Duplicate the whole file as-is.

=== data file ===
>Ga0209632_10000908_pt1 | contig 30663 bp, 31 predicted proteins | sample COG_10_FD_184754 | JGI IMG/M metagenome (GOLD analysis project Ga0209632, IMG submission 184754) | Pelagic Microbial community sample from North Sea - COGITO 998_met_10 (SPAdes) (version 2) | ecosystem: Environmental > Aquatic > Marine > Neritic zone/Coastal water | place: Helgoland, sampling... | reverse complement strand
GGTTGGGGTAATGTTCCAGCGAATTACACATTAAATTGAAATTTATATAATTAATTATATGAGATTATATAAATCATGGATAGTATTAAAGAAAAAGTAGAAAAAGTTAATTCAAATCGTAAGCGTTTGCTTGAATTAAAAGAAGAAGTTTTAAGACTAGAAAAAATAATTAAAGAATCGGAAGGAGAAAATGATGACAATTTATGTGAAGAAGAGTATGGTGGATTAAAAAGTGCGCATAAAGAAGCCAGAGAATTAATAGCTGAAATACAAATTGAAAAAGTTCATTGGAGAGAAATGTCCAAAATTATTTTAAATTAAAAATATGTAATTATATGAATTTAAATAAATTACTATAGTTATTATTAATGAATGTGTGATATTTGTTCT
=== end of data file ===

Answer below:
>Ga0209632_10000908_pt1 | contig 30663 bp, 31 predicted proteins | sample COG_10_FD_184754 | JGI IMG/M metagenome (GOLD analysis project Ga0209632, IMG submission 184754) | Pelagic Microbial community sample from North Sea - COGITO 998_met_10 (SPAdes) (version 2) | ecosystem: Environmental > Aquatic > Marine > Neritic zone/Coastal water | place: Helgoland, sampling... | reverse complement strand
GGTTGGGGTAATGTTCCAGCGAATTACACATTAAATTGAAATTTATATAATTAATTATATGAGATTATATAAATCATGGATAGTATTAAAGAAAAAGTAGAAAAAGTTAATTCAAATCGTAAGCGTTTGCTTGAATTAAAAGAAGAAGTTTTAAGACTAGAAAAAATAATTAAAGAATCGGAAGGAGAAAATGATGACAATTTATGTGAAGAAGAGTATGGTGGATTAAAAAGTGCGCATAAAGAAGCCAGAGAATTAATAGCTGAAATACAAATTGAAAAAGTTCATTGGAGAGAAATGTCCAAAATTATTTTAAATTAAAAATATGTAATTATATGAATTTAAATAAATTACTATAGTTATTATTAATGAATGTGTGATATTTGTTCT